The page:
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What Amazon Customer Service Has to Say About Shipping My Next Kindle

Although I haven’t been able to share or source all of what I have learned about the Kindle 2.0 in recent weeks, yesterday I received an Amazon Customer Service email that I feel perfectly free to share, and it encourages a very specific conclusion about how Amazon will handle back-orders for Kindle units once it rolls out the Kindle 2.0 with a big-splash press conference in New York on February 9. Here’s what “Ken I,” which I suspect is as much his first name as “Help-You” is his last name, had to say (minus the boiler-plate stuff):


Thanks for asking about when a new version of the Kindle will be released.

We’ve made no announcement about the next generation Kindle, so I can’t answer your question. However, if I were you, I would not cancel my order. I suspect you’ll be happy. If you need help with your Kindle or a Kindle order, please contact customer support at 1-866-321-8851.

As a reminder, the Kindle now has over 210,000 books, magazines, and blogs available for wireless delivery, with no computer required.

I hope this helps. We look forward to your next visit.

Now, as you know, I do some writing about Amazon and its products, and I occasionally send in “checker” questions just to see how the company will respond, particularly about products-in-the-pipeline issues. I often feel like the responses I get have been drafted by Amazon’s corporate lawyers. But I loved the existential felicity of this one, and — I’m saying this with appreciation — if anything there may have been corporate psychologists involved in drafting its language about what Ken I. would do if he were me, and about what will make me happy.

Here’s the point: They’ve told me nothing, but they have told me everything. No company in the world knows its customers better than Amazon, and Amazon knows very well that the only thing that will make me happy, as someone who placed a new Kindle order on January 2, will be the chance to receive a Kindle 2.0 as soon as it is ready to ship in February.

So, dusting off the Humanities 6 literary analysis skills that I learned at Harvard back in the Spring of 1969, I parse Ken I’s message to say: “Don’t cancel your Kindle order, because it will hold your place in line for a Kindle 2.0. We’ll contact you as soon as the Kindle 2.0 launch becomes official and arrange, with your approval and perhaps a few extra bucks, to ship you the newest version of the Kindle.”

Just as obviously, anyone with a Kindle order in the pipeline will have a chance to review the new Kindle 2.0 feature set before giving approval to the Kindle 2.0 shipment, and to cancel the Kindle order altogether if the new feature set is unappealing. So, if you want to be one of the first in line for a new Kindle 2.0 when the units begin to ship, Amazon is making it very easy for you to order a new Kindle from Amazon’s main Kindle buying page, if you have not done so already.

Amazon Adds Over 7,300 Free Public Domain Books to the Kindle Store

Just 11 days before its February 9 press conference on the Kindle at New York’s Morgan Library, Amazon has just added over 7,300 free public domain books to its Kindle Store catalog.

To access these titles and download them to your Kindle within seconds at no charge, just go to the Kindle Store and type or paste “Public Domain Books” (with the quotation marks) into the search field. Not to put too fine a point on this, but these are not junk titles — just type the name of one of your favorite classic authors into your search and you will likely be pleased with the return.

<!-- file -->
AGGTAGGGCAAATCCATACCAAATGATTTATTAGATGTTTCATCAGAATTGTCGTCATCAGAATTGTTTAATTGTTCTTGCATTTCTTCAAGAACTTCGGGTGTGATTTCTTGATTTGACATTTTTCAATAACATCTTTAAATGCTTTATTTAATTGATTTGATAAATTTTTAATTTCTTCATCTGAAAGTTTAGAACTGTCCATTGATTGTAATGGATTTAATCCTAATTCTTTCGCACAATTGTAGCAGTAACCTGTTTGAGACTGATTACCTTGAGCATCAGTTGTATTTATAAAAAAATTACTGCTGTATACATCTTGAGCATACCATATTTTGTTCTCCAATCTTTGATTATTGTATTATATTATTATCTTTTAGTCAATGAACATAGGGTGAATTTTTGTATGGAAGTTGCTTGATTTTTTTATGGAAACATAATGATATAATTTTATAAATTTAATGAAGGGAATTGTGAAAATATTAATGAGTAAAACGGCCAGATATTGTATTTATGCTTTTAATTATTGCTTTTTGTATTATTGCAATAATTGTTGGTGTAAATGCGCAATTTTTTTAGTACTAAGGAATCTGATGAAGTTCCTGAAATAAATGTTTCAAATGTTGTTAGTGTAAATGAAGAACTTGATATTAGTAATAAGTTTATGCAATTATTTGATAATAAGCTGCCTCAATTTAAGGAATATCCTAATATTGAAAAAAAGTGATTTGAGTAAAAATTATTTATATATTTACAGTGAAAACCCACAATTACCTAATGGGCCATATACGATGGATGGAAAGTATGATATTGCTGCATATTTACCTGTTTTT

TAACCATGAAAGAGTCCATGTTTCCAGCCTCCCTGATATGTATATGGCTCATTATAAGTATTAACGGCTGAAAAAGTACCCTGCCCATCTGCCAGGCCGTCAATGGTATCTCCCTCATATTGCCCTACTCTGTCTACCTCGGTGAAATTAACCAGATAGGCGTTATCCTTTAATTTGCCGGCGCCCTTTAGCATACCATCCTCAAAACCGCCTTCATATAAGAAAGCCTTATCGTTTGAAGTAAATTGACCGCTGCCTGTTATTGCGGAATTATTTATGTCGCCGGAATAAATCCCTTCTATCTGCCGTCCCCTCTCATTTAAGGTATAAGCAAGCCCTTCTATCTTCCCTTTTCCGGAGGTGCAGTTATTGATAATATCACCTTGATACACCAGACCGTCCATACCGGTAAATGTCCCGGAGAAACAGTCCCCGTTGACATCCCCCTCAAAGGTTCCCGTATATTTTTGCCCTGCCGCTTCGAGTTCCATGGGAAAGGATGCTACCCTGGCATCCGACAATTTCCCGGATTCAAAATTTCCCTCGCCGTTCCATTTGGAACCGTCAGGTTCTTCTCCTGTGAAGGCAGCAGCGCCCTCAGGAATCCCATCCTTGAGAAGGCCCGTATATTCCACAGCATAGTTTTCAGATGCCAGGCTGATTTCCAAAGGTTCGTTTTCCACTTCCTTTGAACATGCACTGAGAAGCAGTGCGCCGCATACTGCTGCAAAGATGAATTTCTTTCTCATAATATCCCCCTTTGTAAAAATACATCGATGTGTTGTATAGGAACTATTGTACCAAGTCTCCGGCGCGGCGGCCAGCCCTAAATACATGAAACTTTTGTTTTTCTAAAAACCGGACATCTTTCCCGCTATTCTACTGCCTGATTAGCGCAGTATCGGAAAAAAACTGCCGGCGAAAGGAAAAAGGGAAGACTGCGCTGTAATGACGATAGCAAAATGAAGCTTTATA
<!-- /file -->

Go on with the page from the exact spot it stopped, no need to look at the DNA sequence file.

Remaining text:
Just a sign of big things to come — the one promise, from the original Kindle launch, on which Amazon has delivered the least is Kindle access to “every book ever printed.”

That will take a long while, but I would be surprised if, from the library, there is not an announcement about deal(s) through which Amazon participates in such ventures as Google Reader, Creative Commons, Project Gutenberg to bring about a dramatic increase in access to titles. In Amazon’s customer-experience business model, such deals need not even be significantly monetized: a dime here and a dime there would work just fine, since it would all build the primacy of the Kindle Store destination.

Something New for Kindle Purchases: The Amazon Kindle Gift Card!

While all the buzz right now concerns the Kindle 2.0 that will be unveiled in just 12 days by Jeff Bezos in New York’s Morgan Library and Museum, there’s another thing that is new under the sun for Kindle owners and those who want to please them to no end!

That’s Amazon’s new Kindle Gift Card, which makes it a snap to provide Kindle owners with funds for all those Kindle books (and other content) they want to read and buy on their Kindles.

The newly introduced Kindle Gift Card addresses a pet peeve of Kindle 1.0 owners and their friends and loved ones, which is that — unlike everything else on the virtual shelves of the Amazon store — there has been no smooth and easy way to make gifts of Kindle content.

To order a Kindle gift card, gift certificate, or email a gift credit in any quantity or any amount from $5 to $5,000, just click here, look for the “click to select design” link, and use the “Select” button to choose the “Amazon Kindle” gift card. Complete your purchase and you’re all set, and yes, you can even send a Kindle gift card to yourself as a way of streamlining your Kindle purchases or, perish the thought, staying on a budget!

Imagine: What if Amazon Announces an iPhone App for the Kindle Store on February 9?

Most of the “smart people” tend to be very “inside the box” when they think about the Kindle 2.0, as if Jeff Bezos was going to appear at the Morgan Library February 9 to announce a color screen or the end of those pesky Kindle-length next-page bars. Please, have a martini and spin free, people!